(12-13)  It is easy to imagine the unemployed of California in a system of production for use because of the efforts which they have made to establish such a system for themselves.  All over the State self-help and barter groups have sprung up.  There have been literally hundreds of them, and for a year or two I had been hearing stories of their achievements.  In Compton, an industrial town south of Los Angeles, they served 19,745 meals at a total money cost of less than one-half cent a meal.  My friend, Hjalmar Rutzebeck, author of "Alaska Man's Luck," was active in the UXAA (Unemployed Exchange Association) of Oakland, and told me marvelous tales about the complicated procedure whereby a group of several thousand hungry men would manage to make something out of nothing.  They would find a farmer with a crop of peaches rotting on the trees, and who needed to have his barn painted.  They would find a paint merchant who would accept some canned peaches in return for paint.  Some of these operations were extremely complicated, involving an elaborate circle of activities with a dozen different participants.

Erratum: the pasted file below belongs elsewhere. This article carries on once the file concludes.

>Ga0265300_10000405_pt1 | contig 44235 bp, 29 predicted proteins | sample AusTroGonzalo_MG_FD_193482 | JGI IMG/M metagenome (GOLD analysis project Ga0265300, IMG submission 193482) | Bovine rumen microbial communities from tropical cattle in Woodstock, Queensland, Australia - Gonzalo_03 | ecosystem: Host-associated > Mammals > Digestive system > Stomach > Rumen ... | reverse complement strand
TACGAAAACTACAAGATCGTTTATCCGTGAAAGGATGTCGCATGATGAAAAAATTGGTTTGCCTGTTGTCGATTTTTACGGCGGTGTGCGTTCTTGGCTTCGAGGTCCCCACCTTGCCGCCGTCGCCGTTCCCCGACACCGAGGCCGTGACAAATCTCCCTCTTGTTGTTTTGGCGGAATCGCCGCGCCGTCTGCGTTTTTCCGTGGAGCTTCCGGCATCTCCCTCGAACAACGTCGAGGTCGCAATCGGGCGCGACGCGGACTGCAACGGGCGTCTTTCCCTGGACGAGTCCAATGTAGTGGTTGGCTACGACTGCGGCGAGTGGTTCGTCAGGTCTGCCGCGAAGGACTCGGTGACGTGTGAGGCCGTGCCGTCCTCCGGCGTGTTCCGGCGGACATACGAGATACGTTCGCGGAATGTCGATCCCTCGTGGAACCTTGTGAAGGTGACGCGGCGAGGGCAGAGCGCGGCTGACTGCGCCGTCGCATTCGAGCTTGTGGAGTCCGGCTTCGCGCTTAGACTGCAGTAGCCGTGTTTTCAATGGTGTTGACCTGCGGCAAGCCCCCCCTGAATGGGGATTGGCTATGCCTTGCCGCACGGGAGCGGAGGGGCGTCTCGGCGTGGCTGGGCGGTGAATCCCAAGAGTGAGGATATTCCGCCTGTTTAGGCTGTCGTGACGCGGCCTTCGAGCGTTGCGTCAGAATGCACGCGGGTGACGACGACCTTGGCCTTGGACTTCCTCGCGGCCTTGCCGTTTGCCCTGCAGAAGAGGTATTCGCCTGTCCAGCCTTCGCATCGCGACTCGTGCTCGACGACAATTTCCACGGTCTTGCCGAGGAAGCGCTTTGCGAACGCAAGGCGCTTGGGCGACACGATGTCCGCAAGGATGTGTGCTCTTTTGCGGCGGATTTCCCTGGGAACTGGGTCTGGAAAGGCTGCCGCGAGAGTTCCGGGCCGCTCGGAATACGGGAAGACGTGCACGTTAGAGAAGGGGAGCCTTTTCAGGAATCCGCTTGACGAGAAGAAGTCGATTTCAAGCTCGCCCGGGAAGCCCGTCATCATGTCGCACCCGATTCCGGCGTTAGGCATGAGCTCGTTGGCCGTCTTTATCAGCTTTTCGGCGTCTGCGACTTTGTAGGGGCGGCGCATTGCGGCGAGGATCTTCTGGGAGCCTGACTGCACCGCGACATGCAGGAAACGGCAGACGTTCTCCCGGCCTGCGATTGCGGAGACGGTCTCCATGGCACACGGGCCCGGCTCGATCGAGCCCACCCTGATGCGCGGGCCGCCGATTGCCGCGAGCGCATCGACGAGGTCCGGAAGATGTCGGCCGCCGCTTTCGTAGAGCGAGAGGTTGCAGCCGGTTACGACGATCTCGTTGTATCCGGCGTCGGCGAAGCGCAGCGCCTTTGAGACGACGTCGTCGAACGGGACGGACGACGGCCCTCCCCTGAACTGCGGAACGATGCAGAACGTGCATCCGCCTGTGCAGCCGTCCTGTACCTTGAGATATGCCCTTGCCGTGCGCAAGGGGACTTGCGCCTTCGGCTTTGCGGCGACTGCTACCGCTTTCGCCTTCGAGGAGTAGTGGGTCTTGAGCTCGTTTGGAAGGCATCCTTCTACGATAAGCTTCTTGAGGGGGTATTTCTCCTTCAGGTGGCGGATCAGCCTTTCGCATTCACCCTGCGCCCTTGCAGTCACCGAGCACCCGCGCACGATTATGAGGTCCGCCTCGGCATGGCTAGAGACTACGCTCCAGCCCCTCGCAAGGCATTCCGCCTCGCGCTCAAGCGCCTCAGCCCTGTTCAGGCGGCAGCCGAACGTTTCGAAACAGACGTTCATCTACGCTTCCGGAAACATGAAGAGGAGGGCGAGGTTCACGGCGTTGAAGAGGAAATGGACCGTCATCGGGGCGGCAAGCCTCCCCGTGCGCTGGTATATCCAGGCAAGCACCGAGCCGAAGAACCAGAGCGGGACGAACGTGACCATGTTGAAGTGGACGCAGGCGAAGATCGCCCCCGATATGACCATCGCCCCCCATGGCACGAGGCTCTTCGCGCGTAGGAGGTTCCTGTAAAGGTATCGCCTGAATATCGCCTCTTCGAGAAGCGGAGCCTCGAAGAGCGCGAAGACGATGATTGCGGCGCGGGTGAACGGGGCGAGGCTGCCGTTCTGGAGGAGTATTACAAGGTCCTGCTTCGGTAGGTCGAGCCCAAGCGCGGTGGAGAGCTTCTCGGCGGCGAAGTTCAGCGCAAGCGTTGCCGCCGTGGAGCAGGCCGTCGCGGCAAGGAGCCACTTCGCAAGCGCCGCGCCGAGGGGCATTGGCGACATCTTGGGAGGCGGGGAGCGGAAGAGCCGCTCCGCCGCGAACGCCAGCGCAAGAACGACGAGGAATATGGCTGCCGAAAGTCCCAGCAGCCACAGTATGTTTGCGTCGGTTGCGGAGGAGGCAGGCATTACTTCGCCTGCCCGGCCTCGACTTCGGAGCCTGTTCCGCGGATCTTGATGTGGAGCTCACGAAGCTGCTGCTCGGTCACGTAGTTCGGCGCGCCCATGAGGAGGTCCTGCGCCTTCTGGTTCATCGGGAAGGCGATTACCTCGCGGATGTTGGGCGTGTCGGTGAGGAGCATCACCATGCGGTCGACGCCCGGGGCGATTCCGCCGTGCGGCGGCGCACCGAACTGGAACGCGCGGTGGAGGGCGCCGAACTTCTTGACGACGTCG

One would have expected such efforts at self-support to be welcomed by the entire community.  The cooperatives of Los Angeles county maintained 150,000 members for five months on a cash expenditure by the Government of only seventeen cents per family per month.  Since a family is found to average 3.6 persons, this was less than one-sixth of a cent per person per day.  Here was Los Angeles county drifting into bankruptcy;  here was the board of supervisors being besieged one day by hungry men demanding doles, and the next day by taxpayers clamoring against further taxes.  For persons on the dole who did not belong to cooperatives the State of California was paying out in one way and another forty-five cents per person per day, or 270 times  as much as the cooperatives were costing.  One would have expected that everybody in the county would hail the cooperatives as the most progressive, the most American, the most helpful of all the developments of these depression years.